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Little Sisters of the Assumption

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Title: Little Sisters of the Assumption  
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Subject: Assumptionists, Roman Catholic Diocese of Hamilton, New Zealand, Roman Catholic Diocese of Dunedin, Roman Catholic Diocese of Palmerston North, Roman Catholicism in New Zealand
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Little Sisters of the Assumption

The Little Sisters of the Assumption is a Roman Catholic religious institute founded in France in 1865 by Antoinette Fage (Marie of Jesus) (1824–1883) and Father Etienne Pernet.

The declared work of the congregation is the nursing of the sick poor in their own homes. This labour they perform gratuitously and without distinction of creed.


The congregation was founded in Paris in 1865, by the Rev. Etienne Pernet, and Marie Antoinette Fage. Both had long been engaged in charitable work, Father Pernet while a professor in the College of the Assumption at Nîmes, and Mlle. Fage as a member of the Association of Our Lady of Good Council in Paris. They met in Paris and Father Pernet placed her in charge of the work of nursing the sick poor which he had inaugurated. Out of this movement the sisterhood grew, Mother Marie de Jesus being the first superior. The nursing of the sick poor was not the only or even the chief purpose of the Little Sisters.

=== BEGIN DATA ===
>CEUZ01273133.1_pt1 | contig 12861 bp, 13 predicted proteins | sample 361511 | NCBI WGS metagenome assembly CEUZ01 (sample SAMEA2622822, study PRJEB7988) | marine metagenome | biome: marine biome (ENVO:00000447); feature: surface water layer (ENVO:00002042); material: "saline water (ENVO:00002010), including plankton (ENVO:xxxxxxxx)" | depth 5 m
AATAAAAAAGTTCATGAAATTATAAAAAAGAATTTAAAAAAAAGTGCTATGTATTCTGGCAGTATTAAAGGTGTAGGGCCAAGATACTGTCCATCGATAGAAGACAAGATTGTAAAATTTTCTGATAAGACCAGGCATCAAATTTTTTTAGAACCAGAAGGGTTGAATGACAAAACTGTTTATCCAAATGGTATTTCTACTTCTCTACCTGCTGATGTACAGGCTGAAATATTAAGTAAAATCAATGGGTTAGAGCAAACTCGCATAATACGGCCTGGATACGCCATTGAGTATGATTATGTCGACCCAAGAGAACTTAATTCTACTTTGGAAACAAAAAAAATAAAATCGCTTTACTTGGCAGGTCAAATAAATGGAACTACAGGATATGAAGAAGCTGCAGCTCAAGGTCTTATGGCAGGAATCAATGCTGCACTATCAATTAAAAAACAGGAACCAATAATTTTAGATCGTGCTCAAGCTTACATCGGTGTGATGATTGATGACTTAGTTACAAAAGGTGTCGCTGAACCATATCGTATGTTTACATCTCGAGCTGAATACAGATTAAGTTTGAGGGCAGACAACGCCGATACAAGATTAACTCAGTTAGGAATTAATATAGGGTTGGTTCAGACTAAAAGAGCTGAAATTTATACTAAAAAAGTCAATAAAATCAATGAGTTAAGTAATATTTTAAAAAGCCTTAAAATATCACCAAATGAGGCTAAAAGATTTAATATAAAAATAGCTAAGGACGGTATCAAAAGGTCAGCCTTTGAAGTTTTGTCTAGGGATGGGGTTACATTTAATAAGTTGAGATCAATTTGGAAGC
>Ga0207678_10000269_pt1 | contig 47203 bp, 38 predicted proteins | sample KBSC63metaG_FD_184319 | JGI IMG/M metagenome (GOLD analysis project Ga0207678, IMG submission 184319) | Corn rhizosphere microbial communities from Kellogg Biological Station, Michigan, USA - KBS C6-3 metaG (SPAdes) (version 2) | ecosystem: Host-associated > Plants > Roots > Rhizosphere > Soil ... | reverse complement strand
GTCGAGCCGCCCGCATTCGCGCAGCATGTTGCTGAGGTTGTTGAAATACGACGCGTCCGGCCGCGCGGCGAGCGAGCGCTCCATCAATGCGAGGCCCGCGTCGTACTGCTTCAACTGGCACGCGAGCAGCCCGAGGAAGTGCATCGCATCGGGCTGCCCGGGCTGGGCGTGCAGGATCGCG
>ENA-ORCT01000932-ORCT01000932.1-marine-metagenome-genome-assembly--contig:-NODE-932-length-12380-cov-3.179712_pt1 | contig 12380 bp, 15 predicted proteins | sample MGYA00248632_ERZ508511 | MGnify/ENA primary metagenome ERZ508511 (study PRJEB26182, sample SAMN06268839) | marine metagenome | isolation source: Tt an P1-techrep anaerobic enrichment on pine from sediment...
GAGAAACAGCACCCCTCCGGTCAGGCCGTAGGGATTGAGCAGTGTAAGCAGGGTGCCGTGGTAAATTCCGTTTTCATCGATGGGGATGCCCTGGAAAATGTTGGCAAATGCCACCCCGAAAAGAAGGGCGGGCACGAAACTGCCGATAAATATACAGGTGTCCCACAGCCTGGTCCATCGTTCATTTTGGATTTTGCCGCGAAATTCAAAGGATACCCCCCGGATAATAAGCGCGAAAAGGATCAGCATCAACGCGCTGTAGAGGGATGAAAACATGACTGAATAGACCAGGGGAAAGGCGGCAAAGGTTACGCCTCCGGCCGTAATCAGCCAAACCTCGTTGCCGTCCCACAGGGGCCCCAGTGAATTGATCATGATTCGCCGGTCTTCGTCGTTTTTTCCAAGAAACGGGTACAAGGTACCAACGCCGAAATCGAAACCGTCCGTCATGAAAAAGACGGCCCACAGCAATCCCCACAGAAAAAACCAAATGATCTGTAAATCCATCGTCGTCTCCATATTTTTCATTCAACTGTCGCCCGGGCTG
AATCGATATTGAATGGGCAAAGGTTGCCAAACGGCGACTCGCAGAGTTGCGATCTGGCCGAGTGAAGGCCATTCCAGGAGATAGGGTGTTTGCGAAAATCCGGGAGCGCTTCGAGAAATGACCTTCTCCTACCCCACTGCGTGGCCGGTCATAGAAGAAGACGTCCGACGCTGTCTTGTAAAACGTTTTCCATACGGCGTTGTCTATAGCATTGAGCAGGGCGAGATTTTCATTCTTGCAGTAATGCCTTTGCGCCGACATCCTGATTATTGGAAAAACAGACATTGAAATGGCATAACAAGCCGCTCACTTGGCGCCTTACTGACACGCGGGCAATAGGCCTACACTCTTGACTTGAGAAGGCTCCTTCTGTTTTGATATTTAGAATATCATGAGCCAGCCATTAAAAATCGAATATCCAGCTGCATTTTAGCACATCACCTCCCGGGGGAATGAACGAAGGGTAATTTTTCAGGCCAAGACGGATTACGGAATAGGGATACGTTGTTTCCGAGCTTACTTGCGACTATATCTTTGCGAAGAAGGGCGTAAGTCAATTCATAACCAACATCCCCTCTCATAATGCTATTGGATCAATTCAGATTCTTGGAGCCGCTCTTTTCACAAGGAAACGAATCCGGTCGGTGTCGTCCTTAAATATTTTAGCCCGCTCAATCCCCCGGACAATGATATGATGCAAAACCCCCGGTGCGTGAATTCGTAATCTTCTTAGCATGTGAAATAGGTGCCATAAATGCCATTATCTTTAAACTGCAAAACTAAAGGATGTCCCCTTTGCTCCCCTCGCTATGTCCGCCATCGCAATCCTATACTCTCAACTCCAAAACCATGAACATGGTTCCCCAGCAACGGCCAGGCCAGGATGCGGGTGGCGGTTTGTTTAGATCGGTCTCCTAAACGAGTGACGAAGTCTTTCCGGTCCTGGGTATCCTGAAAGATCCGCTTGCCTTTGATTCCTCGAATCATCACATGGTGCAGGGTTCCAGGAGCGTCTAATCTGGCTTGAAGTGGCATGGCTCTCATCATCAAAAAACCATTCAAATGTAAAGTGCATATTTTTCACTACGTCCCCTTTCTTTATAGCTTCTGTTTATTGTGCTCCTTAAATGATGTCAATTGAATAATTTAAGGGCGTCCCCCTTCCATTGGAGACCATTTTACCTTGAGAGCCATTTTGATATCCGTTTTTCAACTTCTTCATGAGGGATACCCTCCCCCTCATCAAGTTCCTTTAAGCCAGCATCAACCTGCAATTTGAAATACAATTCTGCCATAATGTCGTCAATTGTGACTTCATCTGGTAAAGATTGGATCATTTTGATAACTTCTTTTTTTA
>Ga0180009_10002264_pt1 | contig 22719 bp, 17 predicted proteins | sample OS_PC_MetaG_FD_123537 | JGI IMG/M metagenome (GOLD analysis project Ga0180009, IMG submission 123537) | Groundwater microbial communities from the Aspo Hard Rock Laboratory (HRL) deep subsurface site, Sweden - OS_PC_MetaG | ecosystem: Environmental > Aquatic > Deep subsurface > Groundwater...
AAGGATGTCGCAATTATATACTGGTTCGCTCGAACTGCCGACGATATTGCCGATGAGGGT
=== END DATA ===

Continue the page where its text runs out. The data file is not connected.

They endeavoured to bring about conversions, to regularize illicit unions, to have children baptized, sent to school, and prepared for first Communion and Confirmation. They formed societies among their clients and enlisted the aid of laymen and laywomen of education and means to further the work of regeneration. The congregation had established houses in Italy, Spain, Belgium, England, Ireland, and the United States of America. The papal Brief approving the congregation was issued in 1897. By 1912, the sisters took simple vows and were governed by a mother-general, who resided in Paris.

Cities where the order ministers


Closure of Seven Oaks Playschool

The Little Sisters announced in 2012 that they were closing a long running playschool in Ballyfermot, Dublin. The reason given was that they were in financial need even though the building was built free of charge, they have a substantial property portfolio in Dublin and that they received a large sum of money for the apartments that surrounded the premises. Despite initially offering the building to a

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